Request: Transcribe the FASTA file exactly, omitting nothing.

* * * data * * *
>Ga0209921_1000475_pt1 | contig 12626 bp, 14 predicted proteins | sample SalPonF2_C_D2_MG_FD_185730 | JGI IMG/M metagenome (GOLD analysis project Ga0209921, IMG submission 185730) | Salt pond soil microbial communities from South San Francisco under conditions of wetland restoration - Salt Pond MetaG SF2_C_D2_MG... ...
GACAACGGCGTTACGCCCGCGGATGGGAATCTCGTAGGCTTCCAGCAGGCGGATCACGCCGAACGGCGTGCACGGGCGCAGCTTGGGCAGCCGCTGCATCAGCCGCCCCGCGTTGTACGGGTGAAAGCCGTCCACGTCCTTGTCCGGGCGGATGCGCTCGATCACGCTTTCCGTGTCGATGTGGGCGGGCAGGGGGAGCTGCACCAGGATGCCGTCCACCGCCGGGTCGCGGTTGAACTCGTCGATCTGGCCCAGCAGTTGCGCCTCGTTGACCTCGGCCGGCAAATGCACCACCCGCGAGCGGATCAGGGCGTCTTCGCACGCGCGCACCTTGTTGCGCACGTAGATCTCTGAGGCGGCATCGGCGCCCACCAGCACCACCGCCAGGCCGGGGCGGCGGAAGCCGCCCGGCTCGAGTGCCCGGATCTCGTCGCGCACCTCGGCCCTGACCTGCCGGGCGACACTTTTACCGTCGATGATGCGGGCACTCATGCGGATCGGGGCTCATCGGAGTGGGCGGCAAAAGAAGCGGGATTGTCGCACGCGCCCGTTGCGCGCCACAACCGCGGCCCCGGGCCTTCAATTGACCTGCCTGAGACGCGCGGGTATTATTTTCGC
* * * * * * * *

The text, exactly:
>Ga0209921_1000475_pt1 | contig 12626 bp, 14 predicted proteins | sample SalPonF2_C_D2_MG_FD_185730 | JGI IMG/M metagenome (GOLD analysis project Ga0209921, IMG submission 185730) | Salt pond soil microbial communities from South San Francisco under conditions of wetland restoration - Salt Pond MetaG SF2_C_D2_MG... ...
GACAACGGCGTTACGCCCGCGGATGGGAATCTCGTAGGCTTCCAGCAGGCGGATCACGCCGAACGGCGTGCACGGGCGCAGCTTGGGCAGCCGCTGCATCAGCCGCCCCGCGTTGTACGGGTGAAAGCCGTCCACGTCCTTGTCCGGGCGGATGCGCTCGATCACGCTTTCCGTGTCGATGTGGGCGGGCAGGGGGAGCTGCACCAGGATGCCGTCCACCGCCGGGTCGCGGTTGAACTCGTCGATCTGGCCCAGCAGTTGCGCCTCGTTGACCTCGGCCGGCAAATGCACCACCCGCGAGCGGATCAGGGCGTCTTCGCACGCGCGCACCTTGTTGCGCACGTAGATCTCTGAGGCGGCATCGGCGCCCACCAGCACCACCGCCAGGCCGGGGCGGCGGAAGCCGCCCGGCTCGAGTGCCCGGATCTCGTCGCGCACCTCGGCCCTGACCTGCCGGGCGACACTTTTACCGTCGATGATGCGGGCACTCATGCGGATCGGGGCTCATCGGAGTGGGCGGCAAAAGAAGCGGGATTGTCGCACGCGCCCGTTGCGCGCCACAACCGCGGCCCCGGGCCTTCAATTGACCTGCCTGAGACGCGCGGGTATTATTTTCGC